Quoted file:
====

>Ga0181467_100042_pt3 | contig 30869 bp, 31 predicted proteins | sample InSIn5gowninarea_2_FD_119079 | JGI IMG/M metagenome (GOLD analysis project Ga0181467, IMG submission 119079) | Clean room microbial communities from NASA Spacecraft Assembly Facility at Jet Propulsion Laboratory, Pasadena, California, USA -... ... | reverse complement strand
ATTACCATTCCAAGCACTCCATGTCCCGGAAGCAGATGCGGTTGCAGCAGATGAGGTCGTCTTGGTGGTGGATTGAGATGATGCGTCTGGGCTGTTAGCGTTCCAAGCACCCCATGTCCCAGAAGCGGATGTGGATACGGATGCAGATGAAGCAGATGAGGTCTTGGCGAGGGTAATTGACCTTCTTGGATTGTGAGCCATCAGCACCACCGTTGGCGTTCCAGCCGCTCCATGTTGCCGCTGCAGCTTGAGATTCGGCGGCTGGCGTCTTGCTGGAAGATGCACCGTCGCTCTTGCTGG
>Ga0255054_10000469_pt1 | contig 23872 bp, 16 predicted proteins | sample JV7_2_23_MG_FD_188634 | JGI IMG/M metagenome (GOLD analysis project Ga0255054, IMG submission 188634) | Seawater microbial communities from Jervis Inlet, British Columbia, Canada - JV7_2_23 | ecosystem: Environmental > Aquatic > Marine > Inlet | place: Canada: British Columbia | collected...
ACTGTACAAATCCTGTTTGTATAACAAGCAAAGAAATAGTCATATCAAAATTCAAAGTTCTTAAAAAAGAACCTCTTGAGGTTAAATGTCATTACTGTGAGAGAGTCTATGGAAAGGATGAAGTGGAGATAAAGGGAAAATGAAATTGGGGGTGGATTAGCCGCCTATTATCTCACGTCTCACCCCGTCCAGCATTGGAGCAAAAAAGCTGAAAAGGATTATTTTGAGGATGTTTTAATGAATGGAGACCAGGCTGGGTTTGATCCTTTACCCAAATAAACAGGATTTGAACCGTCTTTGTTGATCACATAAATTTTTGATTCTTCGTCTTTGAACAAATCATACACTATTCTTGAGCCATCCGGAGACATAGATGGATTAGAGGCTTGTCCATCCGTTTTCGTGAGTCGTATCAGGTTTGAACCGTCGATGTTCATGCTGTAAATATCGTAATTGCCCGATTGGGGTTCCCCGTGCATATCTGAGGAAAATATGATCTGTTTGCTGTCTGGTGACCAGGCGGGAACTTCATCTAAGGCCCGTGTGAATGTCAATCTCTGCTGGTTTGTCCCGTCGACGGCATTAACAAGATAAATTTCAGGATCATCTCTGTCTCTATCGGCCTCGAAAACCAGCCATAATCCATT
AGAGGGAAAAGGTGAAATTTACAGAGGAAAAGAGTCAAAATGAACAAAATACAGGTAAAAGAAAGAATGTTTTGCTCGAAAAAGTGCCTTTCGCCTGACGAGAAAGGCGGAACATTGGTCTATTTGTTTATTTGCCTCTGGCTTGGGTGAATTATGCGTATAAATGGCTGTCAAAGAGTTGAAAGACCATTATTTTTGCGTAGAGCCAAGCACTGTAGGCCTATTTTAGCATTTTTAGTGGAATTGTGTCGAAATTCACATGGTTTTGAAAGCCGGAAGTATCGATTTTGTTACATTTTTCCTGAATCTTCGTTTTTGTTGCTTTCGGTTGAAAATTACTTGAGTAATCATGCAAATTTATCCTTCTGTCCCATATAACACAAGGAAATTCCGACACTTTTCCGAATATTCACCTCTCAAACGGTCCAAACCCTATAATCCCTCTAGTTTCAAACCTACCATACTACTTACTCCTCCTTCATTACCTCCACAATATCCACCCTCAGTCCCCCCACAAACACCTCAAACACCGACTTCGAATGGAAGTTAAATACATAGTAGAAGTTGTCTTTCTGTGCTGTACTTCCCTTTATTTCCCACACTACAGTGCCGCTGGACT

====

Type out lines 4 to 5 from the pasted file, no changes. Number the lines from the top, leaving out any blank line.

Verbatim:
ACTGTACAAATCCTGTTTGTATAACAAGCAAAGAAATAGTCATATCAAAATTCAAAGTTCTTAAAAAAGAACCTCTTGAGGTTAAATGTCATTACTGTGAGAGAGTCTATGGAAAGGATGAAGTGGAGATAAAGGGAAAATGAAATTGGGGGTGGATTAGCCGCCTATTATCTCACGTCTCACCCCGTCCAGCATTGGAGCAAAAAAGCTGAAAAGGATTATTTTGAGGATGTTTTAATGAATGGAGACCAGGCTGGGTTTGATCCTTTACCCAAATAAACAGGATTTGAACCGTCTTTGTTGATCACATAAATTTTTGATTCTTCGTCTTTGAACAAATCATACACTATTCTTGAGCCATCCGGAGACATAGATGGATTAGAGGCTTGTCCATCCGTTTTCGTGAGTCGTATCAGGTTTGAACCGTCGATGTTCATGCTGTAAATATCGTAATTGCCCGATTGGGGTTCCCCGTGCATATCTGAGGAAAATATGATCTGTTTGCTGTCTGGTGACCAGGCGGGAACTTCATCTAAGGCCCGTGTGAATGTCAATCTCTGCTGGTTTGTCCCGTCGACGGCATTAACAAGATAAATTTCAGGATCATCTCTGTCTCTATCGGCCTCGAAAACCAGCCATAATCCATT
AGAGGGAAAAGGTGAAATTTACAGAGGAAAAGAGTCAAAATGAACAAAATACAGGTAAAAGAAAGAATGTTTTGCTCGAAAAAGTGCCTTTCGCCTGACGAGAAAGGCGGAACATTGGTCTATTTGTTTATTTGCCTCTGGCTTGGGTGAATTATGCGTATAAATGGCTGTCAAAGAGTTGAAAGACCATTATTTTTGCGTAGAGCCAAGCACTGTAGGCCTATTTTAGCATTTTTAGTGGAATTGTGTCGAAATTCACATGGTTTTGAAAGCCGGAAGTATCGATTTTGTTACATTTTTCCTGAATCTTCGTTTTTGTTGCTTTCGGTTGAAAATTACTTGAGTAATCATGCAAATTTATCCTTCTGTCCCATATAACACAAGGAAATTCCGACACTTTTCCGAATATTCACCTCTCAAACGGTCCAAACCCTATAATCCCTCTAGTTTCAAACCTACCATACTACTTACTCCTCCTTCATTACCTCCACAATATCCACCCTCAGTCCCCCCACAAACACCTCAAACACCGACTTCGAATGGAAGTTAAATACATAGTAGAAGTTGTCTTTCTGTGCTGTACTTCCCTTTATTTCCCACACTACAGTGCCGCTGGACT